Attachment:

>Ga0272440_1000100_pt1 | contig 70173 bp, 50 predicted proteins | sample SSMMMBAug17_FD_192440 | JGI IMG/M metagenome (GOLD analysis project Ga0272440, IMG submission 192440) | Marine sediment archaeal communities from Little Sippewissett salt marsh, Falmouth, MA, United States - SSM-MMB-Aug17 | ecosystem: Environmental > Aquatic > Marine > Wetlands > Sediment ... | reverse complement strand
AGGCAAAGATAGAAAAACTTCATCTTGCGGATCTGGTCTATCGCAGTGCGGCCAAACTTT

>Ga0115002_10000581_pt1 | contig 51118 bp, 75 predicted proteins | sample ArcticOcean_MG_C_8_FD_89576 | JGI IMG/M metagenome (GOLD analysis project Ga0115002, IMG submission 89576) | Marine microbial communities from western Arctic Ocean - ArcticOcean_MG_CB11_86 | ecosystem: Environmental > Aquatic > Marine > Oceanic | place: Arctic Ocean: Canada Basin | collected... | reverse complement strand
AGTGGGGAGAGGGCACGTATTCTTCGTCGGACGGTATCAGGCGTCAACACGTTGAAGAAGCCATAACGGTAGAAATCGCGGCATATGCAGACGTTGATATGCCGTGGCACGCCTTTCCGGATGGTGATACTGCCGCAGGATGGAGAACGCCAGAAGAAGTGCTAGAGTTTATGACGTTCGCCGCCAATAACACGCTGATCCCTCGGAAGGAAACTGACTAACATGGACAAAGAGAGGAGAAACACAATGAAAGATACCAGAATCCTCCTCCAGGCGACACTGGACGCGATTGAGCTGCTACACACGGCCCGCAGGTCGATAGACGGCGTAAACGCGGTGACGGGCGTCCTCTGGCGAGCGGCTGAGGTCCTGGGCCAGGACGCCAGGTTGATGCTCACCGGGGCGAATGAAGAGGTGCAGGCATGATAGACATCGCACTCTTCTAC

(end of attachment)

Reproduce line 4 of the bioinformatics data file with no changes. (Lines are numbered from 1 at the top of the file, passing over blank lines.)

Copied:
AGTGGGGAGAGGGCACGTATTCTTCGTCGGACGGTATCAGGCGTCAACACGTTGAAGAAGCCATAACGGTAGAAATCGCGGCATATGCAGACGTTGATATGCCGTGGCACGCCTTTCCGGATGGTGATACTGCCGCAGGATGGAGAACGCCAGAAGAAGTGCTAGAGTTTATGACGTTCGCCGCCAATAACACGCTGATCCCTCGGAAGGAAACTGACTAACATGGACAAAGAGAGGAGAAACACAATGAAAGATACCAGAATCCTCCTCCAGGCGACACTGGACGCGATTGAGCTGCTACACACGGCCCGCAGGTCGATAGACGGCGTAAACGCGGTGACGGGCGTCCTCTGGCGAGCGGCTGAGGTCCTGGGCCAGGACGCCAGGTTGATGCTCACCGGGGCGAATGAAGAGGTGCAGGCATGATAGACATCGCACTCTTCTAC